— #Furious7 (@FastFurious) April 6, 2015
When a movie franchise hits its seventh installment, it’s usually so stale and lame no one wants to watch it. Not the case with Furious 7, which topped the weekend box office with a staggering $384 million take over the weekend, $143.6 million in the US alone. The Hollywood Reporter says it’s the fourth best debut ever for a movie.
And it was a diverse audience driving ticket sales, particularly Hispanics. The folks at Universal say 75 percent of the audience for Furious 7 were not white: 37 percent Hispanic (the most frequent moviegoers), 25 percent Caucasian, 24 percent African American and 10 percent Asian.
“The importance of diversity of the ensemble cast in the Fast and Furious franchise has been an integral part of the success of the brand. There is literally someone within the cast that is relatable on some level to nearly every moviegoer around the world, and this has paid big dividends at the box office and also in terms of how casting decisions will be made in the future for these types of large-scale action epics,” said Rentrack analyst Paul Dergarabedian.
Should we expect another groundbreaking Deadline article about diversity in Hollywood?
Joking aside, we’re seeing that the move toward more diversity may be going beyond television. This year’s Oscars got an ear full because of their lack of diversity. Certainly, this blockbuster weekend isn’t going to go unnoticed among Hollywood execs. We now have dollars-and-cents evidence that diversity pays. (Not to mention the fact that diversity of all kinds is just a good thing overall.)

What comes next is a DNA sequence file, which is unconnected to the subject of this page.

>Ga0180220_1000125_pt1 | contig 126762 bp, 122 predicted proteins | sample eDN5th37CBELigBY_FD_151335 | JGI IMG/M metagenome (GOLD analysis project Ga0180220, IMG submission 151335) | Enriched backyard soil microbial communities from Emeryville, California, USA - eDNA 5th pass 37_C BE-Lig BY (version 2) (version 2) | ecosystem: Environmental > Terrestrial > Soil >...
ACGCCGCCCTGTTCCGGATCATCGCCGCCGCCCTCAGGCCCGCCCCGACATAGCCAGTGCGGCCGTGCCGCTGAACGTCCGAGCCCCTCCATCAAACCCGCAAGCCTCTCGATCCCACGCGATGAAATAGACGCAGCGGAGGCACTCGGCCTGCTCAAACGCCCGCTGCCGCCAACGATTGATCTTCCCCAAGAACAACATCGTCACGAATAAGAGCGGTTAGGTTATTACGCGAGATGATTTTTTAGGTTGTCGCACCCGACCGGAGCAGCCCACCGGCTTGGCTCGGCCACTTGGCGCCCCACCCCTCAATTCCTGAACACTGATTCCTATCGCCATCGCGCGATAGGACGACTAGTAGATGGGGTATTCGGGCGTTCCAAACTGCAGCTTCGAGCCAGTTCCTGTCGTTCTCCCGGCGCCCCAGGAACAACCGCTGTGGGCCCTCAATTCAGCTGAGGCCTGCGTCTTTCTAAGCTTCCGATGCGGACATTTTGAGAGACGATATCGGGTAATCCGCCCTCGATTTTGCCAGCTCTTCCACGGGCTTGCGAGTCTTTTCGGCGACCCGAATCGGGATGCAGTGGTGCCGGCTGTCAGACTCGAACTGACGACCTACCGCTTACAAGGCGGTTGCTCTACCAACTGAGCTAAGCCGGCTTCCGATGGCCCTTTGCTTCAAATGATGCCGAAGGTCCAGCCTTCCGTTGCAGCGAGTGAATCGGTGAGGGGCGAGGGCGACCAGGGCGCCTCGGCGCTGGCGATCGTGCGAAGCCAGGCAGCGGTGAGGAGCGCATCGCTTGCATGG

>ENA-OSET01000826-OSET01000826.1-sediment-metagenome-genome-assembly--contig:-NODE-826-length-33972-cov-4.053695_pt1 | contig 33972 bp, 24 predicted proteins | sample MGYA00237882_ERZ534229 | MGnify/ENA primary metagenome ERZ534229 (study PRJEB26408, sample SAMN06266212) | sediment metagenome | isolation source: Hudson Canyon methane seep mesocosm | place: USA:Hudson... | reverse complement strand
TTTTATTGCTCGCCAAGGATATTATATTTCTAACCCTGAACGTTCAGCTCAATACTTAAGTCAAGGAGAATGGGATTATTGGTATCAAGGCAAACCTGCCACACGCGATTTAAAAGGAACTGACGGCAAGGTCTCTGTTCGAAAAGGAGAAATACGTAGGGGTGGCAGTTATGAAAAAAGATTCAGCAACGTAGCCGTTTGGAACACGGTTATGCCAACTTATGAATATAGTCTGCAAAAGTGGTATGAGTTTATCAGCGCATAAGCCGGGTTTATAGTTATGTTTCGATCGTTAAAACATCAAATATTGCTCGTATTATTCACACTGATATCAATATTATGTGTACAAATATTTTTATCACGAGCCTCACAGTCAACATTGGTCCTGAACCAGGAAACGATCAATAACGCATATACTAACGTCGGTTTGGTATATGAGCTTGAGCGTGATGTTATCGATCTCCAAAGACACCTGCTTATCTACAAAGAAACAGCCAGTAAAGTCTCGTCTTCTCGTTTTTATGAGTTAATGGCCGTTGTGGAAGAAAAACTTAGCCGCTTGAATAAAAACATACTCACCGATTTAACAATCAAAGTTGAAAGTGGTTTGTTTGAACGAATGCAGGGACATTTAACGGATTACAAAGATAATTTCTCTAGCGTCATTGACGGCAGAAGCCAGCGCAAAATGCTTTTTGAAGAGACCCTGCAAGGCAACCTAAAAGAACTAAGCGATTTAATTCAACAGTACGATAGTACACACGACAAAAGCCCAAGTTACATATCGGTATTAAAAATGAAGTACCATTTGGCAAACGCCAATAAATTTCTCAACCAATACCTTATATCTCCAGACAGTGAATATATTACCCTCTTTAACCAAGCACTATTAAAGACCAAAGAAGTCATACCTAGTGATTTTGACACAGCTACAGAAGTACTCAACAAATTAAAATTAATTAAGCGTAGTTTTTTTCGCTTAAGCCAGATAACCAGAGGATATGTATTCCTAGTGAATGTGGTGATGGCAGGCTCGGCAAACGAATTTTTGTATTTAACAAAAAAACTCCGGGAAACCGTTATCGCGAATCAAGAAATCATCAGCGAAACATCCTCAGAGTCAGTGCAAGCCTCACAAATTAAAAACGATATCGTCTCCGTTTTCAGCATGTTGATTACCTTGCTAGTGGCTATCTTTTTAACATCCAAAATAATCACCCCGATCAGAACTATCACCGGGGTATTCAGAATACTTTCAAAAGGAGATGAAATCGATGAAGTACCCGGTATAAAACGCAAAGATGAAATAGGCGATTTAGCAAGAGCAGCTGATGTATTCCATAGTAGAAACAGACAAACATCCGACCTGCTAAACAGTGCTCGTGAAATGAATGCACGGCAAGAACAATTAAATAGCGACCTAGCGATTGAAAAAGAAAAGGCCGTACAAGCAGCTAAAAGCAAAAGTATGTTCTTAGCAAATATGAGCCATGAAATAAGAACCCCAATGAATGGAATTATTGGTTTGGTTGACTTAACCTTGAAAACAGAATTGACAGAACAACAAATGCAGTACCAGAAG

But getting back to the financial flexing that Hispanics did this weekend, Fusion takes a closer look at just how much of a box office impact Hispanics have had overall lately. Sixty-three percent of moviegoers are white, 17 percent (the next largest group) are Hispanic. And Hispanics contributed greatly to the success of movies like Guardians of the Galaxy, Captain America: The Winter Soldier, and The Lego Movie.
More and more, diversity is driving the success of projects and campaigns that target a broad audience. If you haven’t had the incentive up to this point, now is the time to build a strong roster of multicultural practitioners who can speak to the diverse backgrounds of the many people you’re hoping to appeal to. This is more than just Spanish speakers, a few brown faces, or token members of the LGBT community. It’s a commitment to reaching out to different demographics to seek out talent and bring them on board before your competition beats you to it.